In the past I've always mounted the pan ears to the frame "by the book" using the hard wood blocks, horizontal bolts and the vertical bolts.
Its been suggested to me recently that I should ditch the horizontal bolts and wood mounts and add a spring between the pan ears and the top of the frame and let the mountings float. Apparently this reduces vibration and harshness.
I'm keen to hear your thoughts on this.
The horizontal bolts holds the engine horizontally. Forces from the rear wheels will try to push the engine sideways and since the pan ears are flexible they may break eventually if nothing at all helps them from flexing sideways. Tightening the horizontal bolts too tight to the wood blocks is also bad and may chrystallise the ears according to Ford, so the best solution may be if you have an improved style engine with the diagonal straps from the hogshead to engine bolts down to the vertical pan ear to frame bolts. The straps will keep the engine from flexing sideways and wood blocks won't be needed. That's how Ford mounted TT engines during 26/27.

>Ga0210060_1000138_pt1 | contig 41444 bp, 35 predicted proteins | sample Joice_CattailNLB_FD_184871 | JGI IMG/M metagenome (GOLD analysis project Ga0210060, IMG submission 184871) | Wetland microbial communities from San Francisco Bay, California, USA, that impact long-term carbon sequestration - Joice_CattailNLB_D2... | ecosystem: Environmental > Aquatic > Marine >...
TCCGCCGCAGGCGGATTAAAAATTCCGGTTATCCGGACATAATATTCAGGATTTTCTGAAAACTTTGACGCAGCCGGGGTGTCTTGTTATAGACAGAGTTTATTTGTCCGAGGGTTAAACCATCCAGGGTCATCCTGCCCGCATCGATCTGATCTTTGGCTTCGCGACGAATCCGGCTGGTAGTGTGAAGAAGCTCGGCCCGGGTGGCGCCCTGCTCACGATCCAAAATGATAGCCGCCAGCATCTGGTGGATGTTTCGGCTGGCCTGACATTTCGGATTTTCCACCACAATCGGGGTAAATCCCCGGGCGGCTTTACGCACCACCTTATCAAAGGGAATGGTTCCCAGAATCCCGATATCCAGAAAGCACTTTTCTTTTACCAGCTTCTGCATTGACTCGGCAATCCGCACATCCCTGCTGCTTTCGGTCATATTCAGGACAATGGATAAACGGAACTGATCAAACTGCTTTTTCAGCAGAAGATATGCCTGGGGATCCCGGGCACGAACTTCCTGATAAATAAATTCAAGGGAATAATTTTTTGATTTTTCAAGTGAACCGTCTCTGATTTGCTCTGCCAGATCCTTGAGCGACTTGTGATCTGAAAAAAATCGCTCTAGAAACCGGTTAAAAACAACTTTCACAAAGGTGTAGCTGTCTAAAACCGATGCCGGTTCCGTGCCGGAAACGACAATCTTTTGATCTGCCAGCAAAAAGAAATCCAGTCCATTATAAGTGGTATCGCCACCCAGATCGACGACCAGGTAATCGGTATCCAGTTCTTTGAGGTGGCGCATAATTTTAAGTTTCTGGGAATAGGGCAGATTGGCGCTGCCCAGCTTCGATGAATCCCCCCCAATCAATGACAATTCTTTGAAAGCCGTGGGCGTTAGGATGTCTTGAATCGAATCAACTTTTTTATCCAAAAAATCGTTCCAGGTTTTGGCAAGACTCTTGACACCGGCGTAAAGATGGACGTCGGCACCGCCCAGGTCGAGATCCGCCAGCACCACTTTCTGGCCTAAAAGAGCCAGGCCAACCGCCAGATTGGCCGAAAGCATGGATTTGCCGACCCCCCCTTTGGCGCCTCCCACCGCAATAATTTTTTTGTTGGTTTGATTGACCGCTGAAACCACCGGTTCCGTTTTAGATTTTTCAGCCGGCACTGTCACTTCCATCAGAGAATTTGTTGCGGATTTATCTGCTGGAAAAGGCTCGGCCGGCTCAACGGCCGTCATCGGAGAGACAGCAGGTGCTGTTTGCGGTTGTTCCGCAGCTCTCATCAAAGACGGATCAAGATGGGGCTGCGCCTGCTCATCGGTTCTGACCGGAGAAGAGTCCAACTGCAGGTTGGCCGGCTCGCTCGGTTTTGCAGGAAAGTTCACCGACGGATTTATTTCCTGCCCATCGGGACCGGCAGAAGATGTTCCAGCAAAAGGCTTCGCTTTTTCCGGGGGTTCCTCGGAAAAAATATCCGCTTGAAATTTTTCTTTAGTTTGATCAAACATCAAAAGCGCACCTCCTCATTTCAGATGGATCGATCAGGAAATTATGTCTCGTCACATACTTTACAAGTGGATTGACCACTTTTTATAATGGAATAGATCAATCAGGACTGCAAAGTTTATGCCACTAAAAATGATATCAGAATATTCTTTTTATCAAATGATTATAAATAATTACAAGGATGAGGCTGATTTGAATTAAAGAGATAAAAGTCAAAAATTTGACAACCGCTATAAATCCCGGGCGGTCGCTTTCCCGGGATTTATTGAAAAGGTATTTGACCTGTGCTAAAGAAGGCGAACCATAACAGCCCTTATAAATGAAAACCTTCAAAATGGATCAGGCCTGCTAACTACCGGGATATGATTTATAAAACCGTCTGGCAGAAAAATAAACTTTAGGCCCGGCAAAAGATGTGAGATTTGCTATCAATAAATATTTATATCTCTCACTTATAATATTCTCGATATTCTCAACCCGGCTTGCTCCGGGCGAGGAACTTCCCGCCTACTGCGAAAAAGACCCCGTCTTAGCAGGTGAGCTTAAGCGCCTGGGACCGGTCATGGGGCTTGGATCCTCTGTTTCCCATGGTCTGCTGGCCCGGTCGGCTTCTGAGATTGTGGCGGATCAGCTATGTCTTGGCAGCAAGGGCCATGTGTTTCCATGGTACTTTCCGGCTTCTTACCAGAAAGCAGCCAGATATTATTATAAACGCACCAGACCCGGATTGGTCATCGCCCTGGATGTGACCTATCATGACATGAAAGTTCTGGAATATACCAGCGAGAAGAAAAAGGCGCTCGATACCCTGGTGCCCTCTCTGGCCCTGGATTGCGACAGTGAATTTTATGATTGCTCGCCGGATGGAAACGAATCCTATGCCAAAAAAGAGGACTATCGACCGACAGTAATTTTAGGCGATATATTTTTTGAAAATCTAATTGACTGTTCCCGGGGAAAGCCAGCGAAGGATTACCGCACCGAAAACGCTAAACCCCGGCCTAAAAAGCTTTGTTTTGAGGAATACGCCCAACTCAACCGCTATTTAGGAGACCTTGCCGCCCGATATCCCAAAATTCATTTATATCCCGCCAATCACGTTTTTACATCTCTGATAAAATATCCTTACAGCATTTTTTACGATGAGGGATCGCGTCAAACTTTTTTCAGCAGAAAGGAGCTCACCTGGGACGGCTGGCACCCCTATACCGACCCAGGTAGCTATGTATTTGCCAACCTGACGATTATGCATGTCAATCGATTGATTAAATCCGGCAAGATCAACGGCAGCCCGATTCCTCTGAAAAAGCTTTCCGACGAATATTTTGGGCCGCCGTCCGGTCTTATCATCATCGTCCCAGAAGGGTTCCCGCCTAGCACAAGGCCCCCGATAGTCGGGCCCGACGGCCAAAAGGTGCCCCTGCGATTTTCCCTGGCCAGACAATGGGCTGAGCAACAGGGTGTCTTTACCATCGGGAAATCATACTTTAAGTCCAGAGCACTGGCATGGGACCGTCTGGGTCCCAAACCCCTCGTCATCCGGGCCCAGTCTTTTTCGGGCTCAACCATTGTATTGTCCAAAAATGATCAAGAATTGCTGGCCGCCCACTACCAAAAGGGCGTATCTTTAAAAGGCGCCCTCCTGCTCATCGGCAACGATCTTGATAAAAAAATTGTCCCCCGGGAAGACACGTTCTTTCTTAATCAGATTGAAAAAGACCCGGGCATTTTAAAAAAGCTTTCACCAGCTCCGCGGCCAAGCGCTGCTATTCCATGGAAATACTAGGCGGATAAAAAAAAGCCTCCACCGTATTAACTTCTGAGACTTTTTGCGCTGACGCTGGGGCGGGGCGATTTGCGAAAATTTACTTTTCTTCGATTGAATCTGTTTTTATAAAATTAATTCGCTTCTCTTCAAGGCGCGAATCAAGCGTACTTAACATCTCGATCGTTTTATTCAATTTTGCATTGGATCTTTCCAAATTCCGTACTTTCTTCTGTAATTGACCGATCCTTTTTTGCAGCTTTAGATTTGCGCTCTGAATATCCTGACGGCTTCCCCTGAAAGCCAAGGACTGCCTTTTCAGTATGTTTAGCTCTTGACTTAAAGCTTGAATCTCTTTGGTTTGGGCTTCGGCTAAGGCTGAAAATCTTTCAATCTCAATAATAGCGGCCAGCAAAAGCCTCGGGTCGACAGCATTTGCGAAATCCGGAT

I don't know if a short spring between the pan ear and the top of the frame helps? Some use it, would be interesting to hear about experiences from others
Both the front and rear radius rods attach to the crankcase. The torque of the engine and the internal brake. All these forces will tend to move the crankcase front to back and side to side. It could also rotate the crankcase if the brake is pushed hard. I personally think it is much safer to use the mounts as originally designed by Ford. Don't over tighten the horizontal bolts.
Here is a 2009 thread on the same subject:
Have always used the Ford way, with a tight fitting wood block between the pan ear and the inside channel of the frame. Run down nuts on the long horizontal bolts to get snug only, no wiggle, and line up cotter hole without being tight. The vertical bolts and nuts get tight, and cottered.
Now haven't seen anyone put a 'spring' on the frame rail and then place the pan ears, can't believe that would work at all. With the pan jacked up over the frame.